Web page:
• These seem to be pro forma procedures before an official decision. Only one alternative (the modified brt) has been deemed cost effective and competitive for federal funding. Am I missing something?
  • And to @Hood - Leap is indeed a public private non-profit, but our website barely scratches the surface. This organization currently fills three voids in our region:

    1.) Regional Economic Development - before Leap there were several loose initiatives to tie local economic development efforts together, but this brings it to a new scale. All (or most...) site selection requests for Greater Lansing get sent to the region through Leap, and Leap Staff follow up with the ensuing process. As an example, when IBM came to town, this interrelated, cooperative, regional approach of which leap played a role - but not THE role - in finding a good space within the region that didn't require tons of incentives and spark an incentive war between neighboring municipalities.

    Leap also coordinates with other regional organizations around entrepreneurship and small business assistance. Essentially, Leap (and the many partners) help bring business to Greater Lansing, help people start businesses, help small businesses become bigger businesses, and help big businesses stay in business.

    2.) Regional Marketing - we don't have a single entity that markets the entire region... so now we do. Leap works closely w/ the Lansing CVB in this regard, but because the CVB is funded by the City of Lansing, they (and rightfully so) are less inclined to build their marketing around the entire region. That being said, we've got some forward thinkers there who understand that tiny Lansing competes not with Delta Twp, but with Guangdong Province in China... and they've taken a real leader's role in representing the entire region well.

    3.) Engaging Progressive Business Leaders and Electeds to make local governments work better together - This is where my work comes in. We are working to facilitate better working relationships, more collaboration and coordination of services, and all of that good governmental stuff people say we need to be more competitive as a region. I'm trying to push Leap to a more supporting role of existing efforts - Tri-Co's scenario planning efforts ARE a national best practice and more local advocacy is needed to bring them to implementation at a local level. I'm working to bring our region's CEO/advocates up to speed on the importance of supporting infill and brownfield development, figuring out why some things things turn out the way they do (Accident Fund vs. MSUFCU as an example), and other heady/long-term planning concepts such as urban services boundaries, metro councils for regional land use planning, and whatever else we can pull out of the hat.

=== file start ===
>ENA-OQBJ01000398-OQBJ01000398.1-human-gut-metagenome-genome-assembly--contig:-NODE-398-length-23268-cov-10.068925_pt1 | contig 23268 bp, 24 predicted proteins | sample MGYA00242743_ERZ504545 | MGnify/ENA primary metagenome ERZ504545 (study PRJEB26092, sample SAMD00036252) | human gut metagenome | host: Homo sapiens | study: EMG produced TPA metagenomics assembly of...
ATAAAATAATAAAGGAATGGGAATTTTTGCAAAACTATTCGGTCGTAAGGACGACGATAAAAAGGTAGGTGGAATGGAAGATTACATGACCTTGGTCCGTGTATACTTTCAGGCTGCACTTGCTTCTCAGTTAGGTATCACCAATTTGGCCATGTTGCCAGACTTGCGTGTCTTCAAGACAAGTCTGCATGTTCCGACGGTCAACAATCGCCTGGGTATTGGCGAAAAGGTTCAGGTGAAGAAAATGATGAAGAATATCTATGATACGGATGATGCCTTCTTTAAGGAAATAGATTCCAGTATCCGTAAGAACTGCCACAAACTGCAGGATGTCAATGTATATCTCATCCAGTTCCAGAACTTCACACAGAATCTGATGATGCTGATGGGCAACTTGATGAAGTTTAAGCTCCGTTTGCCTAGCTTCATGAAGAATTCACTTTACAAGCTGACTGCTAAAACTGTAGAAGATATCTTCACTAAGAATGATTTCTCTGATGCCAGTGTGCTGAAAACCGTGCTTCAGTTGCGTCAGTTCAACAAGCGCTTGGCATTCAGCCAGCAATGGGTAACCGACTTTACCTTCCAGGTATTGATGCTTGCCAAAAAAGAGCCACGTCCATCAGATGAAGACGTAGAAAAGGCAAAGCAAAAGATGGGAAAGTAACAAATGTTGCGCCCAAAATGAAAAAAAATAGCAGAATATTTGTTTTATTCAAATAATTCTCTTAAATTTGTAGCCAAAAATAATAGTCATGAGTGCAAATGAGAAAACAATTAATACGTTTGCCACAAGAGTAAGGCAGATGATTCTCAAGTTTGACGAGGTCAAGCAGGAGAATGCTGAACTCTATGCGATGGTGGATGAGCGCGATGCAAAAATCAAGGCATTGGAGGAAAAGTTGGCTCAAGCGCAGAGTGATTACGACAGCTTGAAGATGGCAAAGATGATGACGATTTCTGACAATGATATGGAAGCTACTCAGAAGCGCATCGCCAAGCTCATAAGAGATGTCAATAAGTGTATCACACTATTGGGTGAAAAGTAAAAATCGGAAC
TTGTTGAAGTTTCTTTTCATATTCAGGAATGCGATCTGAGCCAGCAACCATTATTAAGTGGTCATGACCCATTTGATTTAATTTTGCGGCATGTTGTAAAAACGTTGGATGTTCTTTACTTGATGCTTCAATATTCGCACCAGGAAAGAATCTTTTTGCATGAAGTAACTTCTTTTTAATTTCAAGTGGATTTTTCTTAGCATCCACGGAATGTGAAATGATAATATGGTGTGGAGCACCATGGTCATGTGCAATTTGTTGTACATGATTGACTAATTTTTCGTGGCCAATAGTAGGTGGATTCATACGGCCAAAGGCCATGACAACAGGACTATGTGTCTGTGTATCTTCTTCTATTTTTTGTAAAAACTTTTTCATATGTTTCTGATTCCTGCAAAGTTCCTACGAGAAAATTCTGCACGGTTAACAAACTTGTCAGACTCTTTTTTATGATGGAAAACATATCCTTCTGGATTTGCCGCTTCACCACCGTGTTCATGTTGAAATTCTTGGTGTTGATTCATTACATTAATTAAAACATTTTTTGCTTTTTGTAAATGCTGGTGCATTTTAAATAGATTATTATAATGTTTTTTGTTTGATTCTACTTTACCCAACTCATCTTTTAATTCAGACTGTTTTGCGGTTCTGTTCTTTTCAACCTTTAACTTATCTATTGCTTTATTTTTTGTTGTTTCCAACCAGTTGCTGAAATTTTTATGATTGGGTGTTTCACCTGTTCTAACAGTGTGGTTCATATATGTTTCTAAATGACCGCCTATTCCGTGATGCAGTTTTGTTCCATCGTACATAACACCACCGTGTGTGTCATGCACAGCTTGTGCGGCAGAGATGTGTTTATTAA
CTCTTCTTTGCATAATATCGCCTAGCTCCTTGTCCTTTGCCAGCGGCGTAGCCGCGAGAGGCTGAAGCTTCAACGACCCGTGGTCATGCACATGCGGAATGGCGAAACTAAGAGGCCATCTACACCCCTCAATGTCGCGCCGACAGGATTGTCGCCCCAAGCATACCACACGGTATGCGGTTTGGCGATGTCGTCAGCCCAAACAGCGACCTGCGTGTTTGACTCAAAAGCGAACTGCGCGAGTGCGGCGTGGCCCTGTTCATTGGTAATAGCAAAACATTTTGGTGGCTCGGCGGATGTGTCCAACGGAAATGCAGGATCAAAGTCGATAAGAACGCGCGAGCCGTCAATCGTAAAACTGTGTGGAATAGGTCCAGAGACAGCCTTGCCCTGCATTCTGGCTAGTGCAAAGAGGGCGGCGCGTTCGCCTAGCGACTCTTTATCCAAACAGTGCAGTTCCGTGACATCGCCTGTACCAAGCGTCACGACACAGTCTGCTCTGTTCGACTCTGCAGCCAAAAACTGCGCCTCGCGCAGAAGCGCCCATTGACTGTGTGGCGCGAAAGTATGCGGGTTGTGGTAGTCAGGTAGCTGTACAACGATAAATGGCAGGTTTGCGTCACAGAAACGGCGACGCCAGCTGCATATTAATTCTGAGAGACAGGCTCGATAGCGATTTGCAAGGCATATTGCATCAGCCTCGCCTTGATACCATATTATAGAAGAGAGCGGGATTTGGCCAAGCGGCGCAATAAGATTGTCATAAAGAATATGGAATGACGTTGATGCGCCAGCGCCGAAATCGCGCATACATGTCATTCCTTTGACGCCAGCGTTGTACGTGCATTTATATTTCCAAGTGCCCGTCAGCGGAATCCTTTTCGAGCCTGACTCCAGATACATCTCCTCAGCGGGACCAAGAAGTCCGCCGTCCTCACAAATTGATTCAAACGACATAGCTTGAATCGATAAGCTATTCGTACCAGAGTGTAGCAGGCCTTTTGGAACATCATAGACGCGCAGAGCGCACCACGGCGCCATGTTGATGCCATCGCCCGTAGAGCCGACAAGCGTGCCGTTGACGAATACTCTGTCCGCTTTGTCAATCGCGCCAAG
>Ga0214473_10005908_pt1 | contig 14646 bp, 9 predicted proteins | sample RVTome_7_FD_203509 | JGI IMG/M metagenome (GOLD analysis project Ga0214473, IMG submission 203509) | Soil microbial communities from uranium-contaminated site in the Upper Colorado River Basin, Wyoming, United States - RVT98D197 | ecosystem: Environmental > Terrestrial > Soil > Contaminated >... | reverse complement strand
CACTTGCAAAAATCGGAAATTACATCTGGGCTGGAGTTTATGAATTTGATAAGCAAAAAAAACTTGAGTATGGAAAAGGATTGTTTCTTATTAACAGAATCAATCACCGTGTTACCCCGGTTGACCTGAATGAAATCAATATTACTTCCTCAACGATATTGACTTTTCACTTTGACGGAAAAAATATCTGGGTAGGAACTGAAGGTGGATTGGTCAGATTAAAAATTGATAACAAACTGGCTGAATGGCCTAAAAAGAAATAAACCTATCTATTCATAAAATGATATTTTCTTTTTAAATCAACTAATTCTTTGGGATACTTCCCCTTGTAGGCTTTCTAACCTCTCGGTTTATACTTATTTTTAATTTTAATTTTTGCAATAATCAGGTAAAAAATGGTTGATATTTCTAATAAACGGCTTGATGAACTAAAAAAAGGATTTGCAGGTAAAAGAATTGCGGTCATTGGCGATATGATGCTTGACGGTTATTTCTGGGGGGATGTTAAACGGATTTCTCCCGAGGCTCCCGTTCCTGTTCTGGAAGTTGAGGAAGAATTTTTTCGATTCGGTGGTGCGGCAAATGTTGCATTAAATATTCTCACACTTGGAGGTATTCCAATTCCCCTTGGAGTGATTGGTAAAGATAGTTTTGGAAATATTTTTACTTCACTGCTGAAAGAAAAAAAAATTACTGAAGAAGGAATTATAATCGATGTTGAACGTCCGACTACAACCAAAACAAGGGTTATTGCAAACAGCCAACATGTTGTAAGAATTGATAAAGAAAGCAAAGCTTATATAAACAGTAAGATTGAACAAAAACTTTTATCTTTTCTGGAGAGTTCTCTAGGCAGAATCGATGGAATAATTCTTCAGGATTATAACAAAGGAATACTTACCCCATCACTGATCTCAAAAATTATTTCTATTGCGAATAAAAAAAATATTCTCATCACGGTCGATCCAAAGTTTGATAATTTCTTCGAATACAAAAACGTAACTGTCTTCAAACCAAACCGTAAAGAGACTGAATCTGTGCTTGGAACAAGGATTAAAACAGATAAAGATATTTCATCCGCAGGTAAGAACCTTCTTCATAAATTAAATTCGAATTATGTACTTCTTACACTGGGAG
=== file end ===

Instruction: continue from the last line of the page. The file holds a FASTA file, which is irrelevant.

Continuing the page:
Leap is a non-profit funded primarily through private contributions, but municipal members are asked to contribute a much smaller amount as well so that they have a stake in the game... Their contributions don't quite pay for the traditional E/D role we play, but budgets on the public end really don't permit much planning for the future so it's good to have a public-private org like this to temporarily fill a few of those voids. If you want to get involved in some of the stuff, check out, specifically w/ Strategy 3 and 7 - those are mine, they're the fun ones anyway!

    I hope that answers your question!
  • Matt - you looked behind the green curtain!

    It's not 100%, I don't have the full details in front of me, and i'm purposely backtracking and equivocating, but it looks the modified BRT is probably the only option that will meet the federal funding criteria. I don't know if they've had communication w/ FTA to that effect, but that's my impression as well.

    It's a tight line we walk here - we can't let any of our assumptions of anything exogenous to 'the locally preferred alternative' and the goals we set out with at the beginning affect the outcome. As as I understand, even the funding mechanisms shouldn't factor into that decision directly - this portion of the study is to only select a Mode that will be suitable for the outcomes we need.

    It seems like a goofy process, I was really skeptical initially, but after reading Eugene Bardach's "A Practical Guide for Policy Analysis", the heavily prescriptive and purposive 'tunnel vision' will likely end up with a better outcome in the end. (Shameless plug, read that book.)

    This way we're not value engineering at the conceptual stage, and then rethinking the big-picture stuff a week before shovels start digging...